You can skip this page if you have spent ~20+ hours interacting directly with a cat.
Cats are not dogs
They are not excited about any person by default, the default is to treat them as a threat.
They usually don’t recognize or remember people as well as dogs do.
They don’t like pets in the same spots or in the same ways as dogs do.
They don’t snarl, growl or bark as a form of warning before attacking. They yowl when being hostile towards other cats, but almost never with humans.
Cats’ tails are especially not like dogs’ tails
Typically a dog is excited in a good way when it wags its tail. If a cat is “wagging” (swaying) their tail, that means they are annoyed proportional to the intensity of swaying, and will not hesitate to use claws or teeth after a certain point. Give them space once you see the tail-swishing!
Cats are territorial
They default to treating the home as their turf, and you as someone to take care of their needs, because they allow it. If they find you annoying or worse a threat, they will consider marking their territory or hissing at you for entering their space.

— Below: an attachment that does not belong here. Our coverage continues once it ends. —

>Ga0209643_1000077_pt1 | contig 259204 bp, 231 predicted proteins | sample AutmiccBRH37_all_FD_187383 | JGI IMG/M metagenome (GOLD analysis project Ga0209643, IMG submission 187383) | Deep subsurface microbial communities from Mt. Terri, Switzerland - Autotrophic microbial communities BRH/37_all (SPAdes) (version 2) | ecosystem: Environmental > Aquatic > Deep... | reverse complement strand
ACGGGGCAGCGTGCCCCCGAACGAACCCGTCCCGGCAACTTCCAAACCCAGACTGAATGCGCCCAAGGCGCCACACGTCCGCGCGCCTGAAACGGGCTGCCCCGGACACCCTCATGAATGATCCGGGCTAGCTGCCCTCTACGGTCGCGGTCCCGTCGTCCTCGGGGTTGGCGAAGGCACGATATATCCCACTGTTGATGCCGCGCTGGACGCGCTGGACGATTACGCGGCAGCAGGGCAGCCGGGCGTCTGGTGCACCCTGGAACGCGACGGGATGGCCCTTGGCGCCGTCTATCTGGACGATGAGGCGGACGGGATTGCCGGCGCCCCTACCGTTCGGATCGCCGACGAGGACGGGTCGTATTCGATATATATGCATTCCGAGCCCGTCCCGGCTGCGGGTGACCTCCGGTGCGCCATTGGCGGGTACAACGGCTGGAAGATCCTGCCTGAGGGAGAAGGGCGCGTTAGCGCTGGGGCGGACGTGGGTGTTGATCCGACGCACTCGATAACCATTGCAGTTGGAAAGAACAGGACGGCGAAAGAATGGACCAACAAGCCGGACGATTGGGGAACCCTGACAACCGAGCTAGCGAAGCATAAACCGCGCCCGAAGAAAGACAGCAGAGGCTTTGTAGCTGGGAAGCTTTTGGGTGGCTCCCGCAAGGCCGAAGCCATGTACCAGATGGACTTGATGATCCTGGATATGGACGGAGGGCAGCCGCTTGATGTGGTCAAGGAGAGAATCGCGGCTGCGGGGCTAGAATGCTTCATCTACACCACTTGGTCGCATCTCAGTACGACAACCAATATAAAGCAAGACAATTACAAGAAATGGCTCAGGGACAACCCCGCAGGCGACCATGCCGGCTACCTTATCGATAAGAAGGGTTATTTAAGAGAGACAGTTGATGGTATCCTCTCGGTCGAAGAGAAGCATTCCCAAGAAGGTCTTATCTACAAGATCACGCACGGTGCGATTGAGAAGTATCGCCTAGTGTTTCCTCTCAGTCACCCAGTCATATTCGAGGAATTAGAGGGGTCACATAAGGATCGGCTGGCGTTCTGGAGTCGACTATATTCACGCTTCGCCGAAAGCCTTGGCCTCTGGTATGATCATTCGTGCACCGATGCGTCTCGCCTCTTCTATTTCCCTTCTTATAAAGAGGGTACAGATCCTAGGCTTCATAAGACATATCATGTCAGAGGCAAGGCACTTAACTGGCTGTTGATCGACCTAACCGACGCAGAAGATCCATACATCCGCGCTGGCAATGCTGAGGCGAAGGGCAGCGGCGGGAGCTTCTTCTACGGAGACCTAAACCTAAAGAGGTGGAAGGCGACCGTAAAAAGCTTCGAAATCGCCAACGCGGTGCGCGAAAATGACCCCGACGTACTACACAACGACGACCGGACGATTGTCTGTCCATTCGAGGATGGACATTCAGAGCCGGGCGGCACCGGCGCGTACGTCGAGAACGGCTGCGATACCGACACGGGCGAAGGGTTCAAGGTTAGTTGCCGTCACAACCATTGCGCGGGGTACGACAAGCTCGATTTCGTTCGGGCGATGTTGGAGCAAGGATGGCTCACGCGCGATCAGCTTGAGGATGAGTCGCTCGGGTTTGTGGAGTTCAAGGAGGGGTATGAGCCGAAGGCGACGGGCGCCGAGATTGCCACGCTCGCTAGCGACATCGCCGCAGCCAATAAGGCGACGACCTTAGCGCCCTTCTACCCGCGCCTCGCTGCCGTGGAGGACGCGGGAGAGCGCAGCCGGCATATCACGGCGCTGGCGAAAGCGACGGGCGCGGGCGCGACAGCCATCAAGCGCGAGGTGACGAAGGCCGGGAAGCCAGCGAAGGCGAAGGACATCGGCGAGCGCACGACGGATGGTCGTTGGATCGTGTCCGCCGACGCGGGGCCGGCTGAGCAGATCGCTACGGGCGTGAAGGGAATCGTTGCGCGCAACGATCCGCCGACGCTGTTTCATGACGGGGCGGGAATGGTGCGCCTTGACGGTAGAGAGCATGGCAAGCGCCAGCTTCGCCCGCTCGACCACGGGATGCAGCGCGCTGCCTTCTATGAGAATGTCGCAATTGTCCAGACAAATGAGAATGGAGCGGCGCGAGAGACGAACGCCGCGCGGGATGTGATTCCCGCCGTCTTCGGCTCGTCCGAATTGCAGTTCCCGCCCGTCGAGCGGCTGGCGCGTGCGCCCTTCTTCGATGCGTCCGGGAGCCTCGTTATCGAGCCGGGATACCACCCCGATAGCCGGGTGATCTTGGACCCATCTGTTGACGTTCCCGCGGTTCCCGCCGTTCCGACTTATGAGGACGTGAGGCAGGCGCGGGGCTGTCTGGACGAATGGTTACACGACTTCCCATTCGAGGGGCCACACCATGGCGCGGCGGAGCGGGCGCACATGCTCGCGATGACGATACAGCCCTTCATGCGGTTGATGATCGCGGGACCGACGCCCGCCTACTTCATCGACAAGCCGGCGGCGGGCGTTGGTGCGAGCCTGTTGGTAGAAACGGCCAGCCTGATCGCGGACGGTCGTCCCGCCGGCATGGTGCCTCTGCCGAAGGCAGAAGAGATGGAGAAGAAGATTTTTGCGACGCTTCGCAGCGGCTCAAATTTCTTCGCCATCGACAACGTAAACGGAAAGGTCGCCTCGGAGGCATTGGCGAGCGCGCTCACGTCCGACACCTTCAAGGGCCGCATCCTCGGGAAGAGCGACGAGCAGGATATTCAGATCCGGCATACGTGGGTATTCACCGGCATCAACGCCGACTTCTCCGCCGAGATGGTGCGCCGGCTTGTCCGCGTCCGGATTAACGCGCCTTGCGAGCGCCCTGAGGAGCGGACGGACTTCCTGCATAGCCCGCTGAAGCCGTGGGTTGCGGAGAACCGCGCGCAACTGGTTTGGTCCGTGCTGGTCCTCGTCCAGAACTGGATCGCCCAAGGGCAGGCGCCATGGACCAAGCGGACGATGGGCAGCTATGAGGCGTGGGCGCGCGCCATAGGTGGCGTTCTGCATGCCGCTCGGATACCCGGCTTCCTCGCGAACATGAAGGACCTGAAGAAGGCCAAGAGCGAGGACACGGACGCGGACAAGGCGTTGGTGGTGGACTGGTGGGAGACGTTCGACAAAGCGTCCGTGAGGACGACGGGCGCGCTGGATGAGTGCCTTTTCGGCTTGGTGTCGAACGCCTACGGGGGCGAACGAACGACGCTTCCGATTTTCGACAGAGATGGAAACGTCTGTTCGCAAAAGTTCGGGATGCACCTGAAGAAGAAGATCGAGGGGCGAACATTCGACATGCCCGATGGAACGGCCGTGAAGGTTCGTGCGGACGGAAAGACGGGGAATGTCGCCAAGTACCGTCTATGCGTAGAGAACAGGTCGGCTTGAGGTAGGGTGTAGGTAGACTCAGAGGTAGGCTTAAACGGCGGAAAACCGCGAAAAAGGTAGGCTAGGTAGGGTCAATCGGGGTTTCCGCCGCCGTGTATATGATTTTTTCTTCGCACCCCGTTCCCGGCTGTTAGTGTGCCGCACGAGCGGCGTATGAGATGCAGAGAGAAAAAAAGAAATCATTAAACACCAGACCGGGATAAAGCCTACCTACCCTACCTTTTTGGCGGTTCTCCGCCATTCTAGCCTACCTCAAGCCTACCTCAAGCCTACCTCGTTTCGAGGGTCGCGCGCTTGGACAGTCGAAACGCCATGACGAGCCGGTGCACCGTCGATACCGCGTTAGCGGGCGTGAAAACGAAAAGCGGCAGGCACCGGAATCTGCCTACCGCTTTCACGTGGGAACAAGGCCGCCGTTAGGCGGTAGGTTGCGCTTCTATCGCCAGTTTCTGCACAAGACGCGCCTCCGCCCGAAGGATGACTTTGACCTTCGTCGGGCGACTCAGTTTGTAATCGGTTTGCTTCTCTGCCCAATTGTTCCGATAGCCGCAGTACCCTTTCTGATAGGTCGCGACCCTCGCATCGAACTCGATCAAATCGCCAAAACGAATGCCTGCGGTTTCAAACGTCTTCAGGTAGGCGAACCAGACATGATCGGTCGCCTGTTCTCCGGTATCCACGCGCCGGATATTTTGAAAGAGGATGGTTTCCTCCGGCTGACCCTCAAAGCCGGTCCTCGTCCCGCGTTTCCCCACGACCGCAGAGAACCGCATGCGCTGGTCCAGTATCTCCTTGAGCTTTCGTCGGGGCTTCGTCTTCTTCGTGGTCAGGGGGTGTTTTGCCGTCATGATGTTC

This means they also value their space. If they are not coming up to you, keep your distance from the cat. You can advance very slowly if you are trying to befriend a cat, but if they move further away or start swishing their tail, give them space
Some cats are tolerant
Cats tend to prefer to have control over their personal space — if they want to be cuddled or accompanied, they will come to you and enter your space. If you instead choose to enter their space, they may tolerate it for a bit, but that doesn’t mean they appreciate it. Repeatedly “invading” their space when they have not initiated it can stress them out, visibly or invisibly.
Signs of stressed cats
If a cat exhibits any of these after 1-2 days of being taken care of by someone new, they may be stressed at the moment, or by that person in general.
Trying to “be small” when people approach or move about nearby
Trying to be extremely still when people approach or move about nearby, while watching closely
Peeing (usually in small amounts) in places other than their litter
Hyperventilating: sitting down with their tongue hanging out like a dog (cats don’t normally do this even after exercise)
Hissing: cats have a terrifying “hiss” when they really feel threatened to try to scare you away. Keep completely clear for multiple hours if you get hissed at.